Team training in obstetrics: a multi-level evaluation

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Sonesh, Shirley C.
Gregory, Megan E.
Hughes, Ashley M.
Feitosa, Jennifer
Benishek, Lauren E.
Verhoeven, Dana
Patzer, Brady S.
Salazar, Maritza
Gonzalez, Laura
Salas, Eduardo
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Decision accuracy , Health care , Patient safety , Situation awareness , Team training
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Sonesh, Shirley C.; Gregory, Megan E.; Hughes, Ashley M.; Feitosa, Jennifer; Benishek, Lauren E.; Verhoeven, Dana; Patzer, Brady; Salazar, Maritza; Gonzalez, Laura; Salas, Eduardo. 2015. Team training in obstetrics: a multi-level evaluation. Families, Systems, & Health, vol 33:no. 3:pp 250-261

Introduction: Obstetric complications and adverse patient events are often preventable. Teamwork and situational awareness (SA) can improve detection and coordination of critical obstetric (OB) emergencies, subsequently improving decision making and patient outcomes. The purpose of this study was to assess the effectiveness of a team training intervention in improving learning and transfer of teamwork, SA, decision making, and cognitive bias as well as patient outcomes in OB. Method: An adapted TeamSTEPPS training program was delivered to OB clinicians. Training targeted communication, mutual support, situation monitoring, leadership, SA, and cognitive bias. We conducted a repeated measures multilevel evaluation of the training using Kirkpatrick's (1994) framework of training evaluation to determine impact on trainee reactions, learning, transfer, and results. Data were collected using surveys, situational judgment tests (SJTs), observations, and patient chart reviews. Results: Participants perceived the training as useful. Additionally, participants acquired knowledge of communication strategies, though knowledge of other team competencies did not significantly improve nor did self-reported teamwork on the unit. Although SJT decision accuracy did not significantly improve for all scenarios, results of behavioral observation suggest that decision accuracy significantly improved on the job, and there was a marginally significant reduction in babies' hospital length of stay. Discussion: These findings indicate that the training intervention was partially effective, but more work needs to be done to determine the conditions under which training is most effective, and the ways in which to sustain improvements. Future research is needed to confirm its generalizability to additional OB units and departments.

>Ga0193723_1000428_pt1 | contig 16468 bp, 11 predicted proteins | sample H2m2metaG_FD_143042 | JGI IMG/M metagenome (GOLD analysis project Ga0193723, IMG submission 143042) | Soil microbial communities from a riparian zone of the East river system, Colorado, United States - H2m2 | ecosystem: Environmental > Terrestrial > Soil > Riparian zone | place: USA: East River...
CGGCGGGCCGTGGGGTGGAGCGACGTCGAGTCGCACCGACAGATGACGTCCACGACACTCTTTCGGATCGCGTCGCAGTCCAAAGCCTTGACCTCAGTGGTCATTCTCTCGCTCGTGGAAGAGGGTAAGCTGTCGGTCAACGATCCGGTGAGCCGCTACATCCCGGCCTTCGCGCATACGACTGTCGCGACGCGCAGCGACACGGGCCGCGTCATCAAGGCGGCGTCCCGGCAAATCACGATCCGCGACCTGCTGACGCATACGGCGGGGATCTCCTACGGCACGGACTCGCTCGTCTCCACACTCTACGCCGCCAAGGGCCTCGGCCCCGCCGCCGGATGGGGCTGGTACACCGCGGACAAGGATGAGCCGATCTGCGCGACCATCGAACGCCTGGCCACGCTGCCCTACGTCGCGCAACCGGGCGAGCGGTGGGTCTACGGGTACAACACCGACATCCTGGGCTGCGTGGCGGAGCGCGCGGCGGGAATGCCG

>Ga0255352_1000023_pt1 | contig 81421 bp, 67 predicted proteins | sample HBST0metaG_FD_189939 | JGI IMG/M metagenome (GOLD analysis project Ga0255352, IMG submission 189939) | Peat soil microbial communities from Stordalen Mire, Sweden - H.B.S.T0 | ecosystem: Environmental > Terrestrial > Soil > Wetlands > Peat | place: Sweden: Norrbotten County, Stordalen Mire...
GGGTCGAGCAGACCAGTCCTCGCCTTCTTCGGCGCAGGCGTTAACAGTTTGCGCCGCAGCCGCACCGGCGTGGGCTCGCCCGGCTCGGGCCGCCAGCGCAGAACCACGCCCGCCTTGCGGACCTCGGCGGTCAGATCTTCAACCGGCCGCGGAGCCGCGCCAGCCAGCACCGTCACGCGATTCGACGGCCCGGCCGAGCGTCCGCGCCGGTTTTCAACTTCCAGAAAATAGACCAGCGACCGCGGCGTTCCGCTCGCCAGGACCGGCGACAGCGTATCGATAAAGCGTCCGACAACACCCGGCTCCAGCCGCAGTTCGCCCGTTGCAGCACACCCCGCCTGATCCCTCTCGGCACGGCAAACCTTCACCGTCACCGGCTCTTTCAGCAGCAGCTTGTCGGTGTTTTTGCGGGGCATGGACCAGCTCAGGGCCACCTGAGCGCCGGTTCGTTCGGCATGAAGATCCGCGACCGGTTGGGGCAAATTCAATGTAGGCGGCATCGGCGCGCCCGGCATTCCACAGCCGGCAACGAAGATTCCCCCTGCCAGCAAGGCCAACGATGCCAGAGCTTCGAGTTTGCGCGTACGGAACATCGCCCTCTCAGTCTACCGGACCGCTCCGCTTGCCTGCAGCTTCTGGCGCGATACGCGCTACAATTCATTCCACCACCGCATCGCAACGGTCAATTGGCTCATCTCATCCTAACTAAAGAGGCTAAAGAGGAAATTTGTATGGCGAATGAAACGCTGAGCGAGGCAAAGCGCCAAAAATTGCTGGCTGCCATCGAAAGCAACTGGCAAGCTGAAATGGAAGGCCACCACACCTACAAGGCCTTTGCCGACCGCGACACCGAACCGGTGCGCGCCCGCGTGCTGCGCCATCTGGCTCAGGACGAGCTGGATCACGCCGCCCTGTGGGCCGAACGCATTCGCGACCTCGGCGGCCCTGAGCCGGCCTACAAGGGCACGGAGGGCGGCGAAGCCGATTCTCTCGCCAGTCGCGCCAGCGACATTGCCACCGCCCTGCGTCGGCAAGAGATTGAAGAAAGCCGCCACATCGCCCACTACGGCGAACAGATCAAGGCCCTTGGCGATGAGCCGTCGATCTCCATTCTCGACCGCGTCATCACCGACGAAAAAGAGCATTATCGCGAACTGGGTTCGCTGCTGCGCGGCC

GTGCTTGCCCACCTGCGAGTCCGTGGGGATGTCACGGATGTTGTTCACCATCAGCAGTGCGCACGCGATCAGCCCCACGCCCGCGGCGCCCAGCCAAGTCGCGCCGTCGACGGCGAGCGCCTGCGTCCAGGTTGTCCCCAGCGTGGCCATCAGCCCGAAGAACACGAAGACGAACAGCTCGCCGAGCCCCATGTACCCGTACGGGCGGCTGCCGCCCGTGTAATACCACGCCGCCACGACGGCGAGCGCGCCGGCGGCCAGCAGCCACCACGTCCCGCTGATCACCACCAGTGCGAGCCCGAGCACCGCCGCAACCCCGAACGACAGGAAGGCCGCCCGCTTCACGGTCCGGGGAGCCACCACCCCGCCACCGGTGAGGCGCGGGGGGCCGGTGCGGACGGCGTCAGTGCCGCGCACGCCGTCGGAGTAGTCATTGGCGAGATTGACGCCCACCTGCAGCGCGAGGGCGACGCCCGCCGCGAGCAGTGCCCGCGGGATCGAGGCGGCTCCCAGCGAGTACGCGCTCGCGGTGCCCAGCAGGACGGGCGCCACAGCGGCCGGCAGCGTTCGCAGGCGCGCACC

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Educational Publishing Foundation-American Psychological Association
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Families, Systems, & Health;v.33:no.3
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